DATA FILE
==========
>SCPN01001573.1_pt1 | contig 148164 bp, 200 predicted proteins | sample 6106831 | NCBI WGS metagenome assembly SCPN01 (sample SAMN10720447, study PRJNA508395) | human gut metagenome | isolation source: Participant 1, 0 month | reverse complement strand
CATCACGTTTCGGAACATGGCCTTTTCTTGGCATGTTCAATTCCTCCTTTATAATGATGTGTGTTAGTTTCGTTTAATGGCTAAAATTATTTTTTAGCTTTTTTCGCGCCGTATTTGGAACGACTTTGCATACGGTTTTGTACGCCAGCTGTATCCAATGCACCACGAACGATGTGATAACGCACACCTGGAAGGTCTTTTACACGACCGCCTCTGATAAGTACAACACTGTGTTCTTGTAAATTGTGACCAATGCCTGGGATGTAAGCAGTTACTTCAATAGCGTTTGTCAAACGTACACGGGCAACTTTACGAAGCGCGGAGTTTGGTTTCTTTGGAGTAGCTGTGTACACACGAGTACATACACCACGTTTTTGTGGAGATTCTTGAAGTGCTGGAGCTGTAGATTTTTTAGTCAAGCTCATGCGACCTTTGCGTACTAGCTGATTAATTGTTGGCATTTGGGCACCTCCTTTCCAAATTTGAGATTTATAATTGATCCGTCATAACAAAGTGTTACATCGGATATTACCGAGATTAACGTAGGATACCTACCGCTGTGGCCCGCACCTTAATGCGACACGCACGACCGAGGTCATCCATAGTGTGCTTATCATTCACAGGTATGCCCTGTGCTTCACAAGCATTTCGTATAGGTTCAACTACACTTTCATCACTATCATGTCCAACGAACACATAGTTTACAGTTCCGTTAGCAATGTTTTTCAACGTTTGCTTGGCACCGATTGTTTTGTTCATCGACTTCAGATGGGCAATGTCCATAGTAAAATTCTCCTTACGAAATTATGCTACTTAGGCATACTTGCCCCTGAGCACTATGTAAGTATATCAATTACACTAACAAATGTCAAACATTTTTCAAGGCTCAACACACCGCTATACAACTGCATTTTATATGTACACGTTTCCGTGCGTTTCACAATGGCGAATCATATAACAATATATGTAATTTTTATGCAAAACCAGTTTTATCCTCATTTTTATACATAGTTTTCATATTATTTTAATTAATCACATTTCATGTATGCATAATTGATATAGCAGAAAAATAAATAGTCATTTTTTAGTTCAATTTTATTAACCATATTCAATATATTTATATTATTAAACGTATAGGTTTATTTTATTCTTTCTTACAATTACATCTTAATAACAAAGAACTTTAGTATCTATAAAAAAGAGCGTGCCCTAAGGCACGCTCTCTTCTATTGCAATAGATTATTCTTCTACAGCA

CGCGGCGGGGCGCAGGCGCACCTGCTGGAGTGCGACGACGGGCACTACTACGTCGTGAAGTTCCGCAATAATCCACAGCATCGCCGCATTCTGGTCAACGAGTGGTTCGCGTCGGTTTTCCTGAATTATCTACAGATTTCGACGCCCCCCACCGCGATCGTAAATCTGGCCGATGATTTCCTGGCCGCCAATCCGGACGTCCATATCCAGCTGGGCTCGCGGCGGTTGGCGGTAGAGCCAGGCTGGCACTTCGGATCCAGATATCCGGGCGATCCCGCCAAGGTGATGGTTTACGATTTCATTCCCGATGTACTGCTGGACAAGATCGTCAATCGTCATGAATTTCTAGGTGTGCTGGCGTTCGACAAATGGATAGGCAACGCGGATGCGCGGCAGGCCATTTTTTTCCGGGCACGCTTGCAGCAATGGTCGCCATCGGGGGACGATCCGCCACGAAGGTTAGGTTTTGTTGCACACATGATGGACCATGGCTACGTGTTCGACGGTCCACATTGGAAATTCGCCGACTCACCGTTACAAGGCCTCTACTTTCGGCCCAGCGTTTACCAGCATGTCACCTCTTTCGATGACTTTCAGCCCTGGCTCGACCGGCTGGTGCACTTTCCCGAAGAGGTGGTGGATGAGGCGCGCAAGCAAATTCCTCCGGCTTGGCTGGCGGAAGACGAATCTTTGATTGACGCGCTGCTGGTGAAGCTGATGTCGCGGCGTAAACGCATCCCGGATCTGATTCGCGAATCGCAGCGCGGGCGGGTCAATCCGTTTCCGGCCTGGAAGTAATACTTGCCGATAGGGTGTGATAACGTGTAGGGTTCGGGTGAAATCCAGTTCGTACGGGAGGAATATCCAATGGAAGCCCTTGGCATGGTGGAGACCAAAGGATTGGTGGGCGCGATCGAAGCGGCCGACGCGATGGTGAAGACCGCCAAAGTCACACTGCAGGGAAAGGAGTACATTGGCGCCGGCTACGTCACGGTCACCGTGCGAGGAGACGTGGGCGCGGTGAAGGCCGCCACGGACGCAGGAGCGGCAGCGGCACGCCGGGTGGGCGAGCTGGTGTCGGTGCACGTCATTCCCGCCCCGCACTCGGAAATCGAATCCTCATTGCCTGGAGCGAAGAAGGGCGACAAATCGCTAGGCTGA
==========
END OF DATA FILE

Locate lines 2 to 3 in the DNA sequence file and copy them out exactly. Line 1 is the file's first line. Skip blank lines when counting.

CATCACGTTTCGGAACATGGCCTTTTCTTGGCATGTTCAATTCCTCCTTTATAATGATGTGTGTTAGTTTCGTTTAATGGCTAAAATTATTTTTTAGCTTTTTTCGCGCCGTATTTGGAACGACTTTGCATACGGTTTTGTACGCCAGCTGTATCCAATGCACCACGAACGATGTGATAACGCACACCTGGAAGGTCTTTTACACGACCGCCTCTGATAAGTACAACACTGTGTTCTTGTAAATTGTGACCAATGCCTGGGATGTAAGCAGTTACTTCAATAGCGTTTGTCAAACGTACACGGGCAACTTTACGAAGCGCGGAGTTTGGTTTCTTTGGAGTAGCTGTGTACACACGAGTACATACACCACGTTTTTGTGGAGATTCTTGAAGTGCTGGAGCTGTAGATTTTTTAGTCAAGCTCATGCGACCTTTGCGTACTAGCTGATTAATTGTTGGCATTTGGGCACCTCCTTTCCAAATTTGAGATTTATAATTGATCCGTCATAACAAAGTGTTACATCGGATATTACCGAGATTAACGTAGGATACCTACCGCTGTGGCCCGCACCTTAATGCGACACGCACGACCGAGGTCATCCATAGTGTGCTTATCATTCACAGGTATGCCCTGTGCTTCACAAGCATTTCGTATAGGTTCAACTACACTTTCATCACTATCATGTCCAACGAACACATAGTTTACAGTTCCGTTAGCAATGTTTTTCAACGTTTGCTTGGCACCGATTGTTTTGTTCATCGACTTCAGATGGGCAATGTCCATAGTAAAATTCTCCTTACGAAATTATGCTACTTAGGCATACTTGCCCCTGAGCACTATGTAAGTATATCAATTACACTAACAAATGTCAAACATTTTTCAAGGCTCAACACACCGCTATACAACTGCATTTTATATGTACACGTTTCCGTGCGTTTCACAATGGCGAATCATATAACAATATATGTAATTTTTATGCAAAACCAGTTTTATCCTCATTTTTATACATAGTTTTCATATTATTTTAATTAATCACATTTCATGTATGCATAATTGATATAGCAGAAAAATAAATAGTCATTTTTTAGTTCAATTTTATTAACCATATTCAATATATTTATATTATTAAACGTATAGGTTTATTTTATTCTTTCTTACAATTACATCTTAATAACAAAGAACTTTAGTATCTATAAAAAAGAGCGTGCCCTAAGGCACGCTCTCTTCTATTGCAATAGATTATTCTTCTACAGCA

CGCGGCGGGGCGCAGGCGCACCTGCTGGAGTGCGACGACGGGCACTACTACGTCGTGAAGTTCCGCAATAATCCACAGCATCGCCGCATTCTGGTCAACGAGTGGTTCGCGTCGGTTTTCCTGAATTATCTACAGATTTCGACGCCCCCCACCGCGATCGTAAATCTGGCCGATGATTTCCTGGCCGCCAATCCGGACGTCCATATCCAGCTGGGCTCGCGGCGGTTGGCGGTAGAGCCAGGCTGGCACTTCGGATCCAGATATCCGGGCGATCCCGCCAAGGTGATGGTTTACGATTTCATTCCCGATGTACTGCTGGACAAGATCGTCAATCGTCATGAATTTCTAGGTGTGCTGGCGTTCGACAAATGGATAGGCAACGCGGATGCGCGGCAGGCCATTTTTTTCCGGGCACGCTTGCAGCAATGGTCGCCATCGGGGGACGATCCGCCACGAAGGTTAGGTTTTGTTGCACACATGATGGACCATGGCTACGTGTTCGACGGTCCACATTGGAAATTCGCCGACTCACCGTTACAAGGCCTCTACTTTCGGCCCAGCGTTTACCAGCATGTCACCTCTTTCGATGACTTTCAGCCCTGGCTCGACCGGCTGGTGCACTTTCCCGAAGAGGTGGTGGATGAGGCGCGCAAGCAAATTCCTCCGGCTTGGCTGGCGGAAGACGAATCTTTGATTGACGCGCTGCTGGTGAAGCTGATGTCGCGGCGTAAACGCATCCCGGATCTGATTCGCGAATCGCAGCGCGGGCGGGTCAATCCGTTTCCGGCCTGGAAGTAATACTTGCCGATAGGGTGTGATAACGTGTAGGGTTCGGGTGAAATCCAGTTCGTACGGGAGGAATATCCAATGGAAGCCCTTGGCATGGTGGAGACCAAAGGATTGGTGGGCGCGATCGAAGCGGCCGACGCGATGGTGAAGACCGCCAAAGTCACACTGCAGGGAAAGGAGTACATTGGCGCCGGCTACGTCACGGTCACCGTGCGAGGAGACGTGGGCGCGGTGAAGGCCGCCACGGACGCAGGAGCGGCAGCGGCACGCCGGGTGGGCGAGCTGGTGTCGGTGCACGTCATTCCCGCCCCGCACTCGGAAATCGAATCCTCATTGCCTGGAGCGAAGAAGGGCGACAAATCGCTAGGCTGA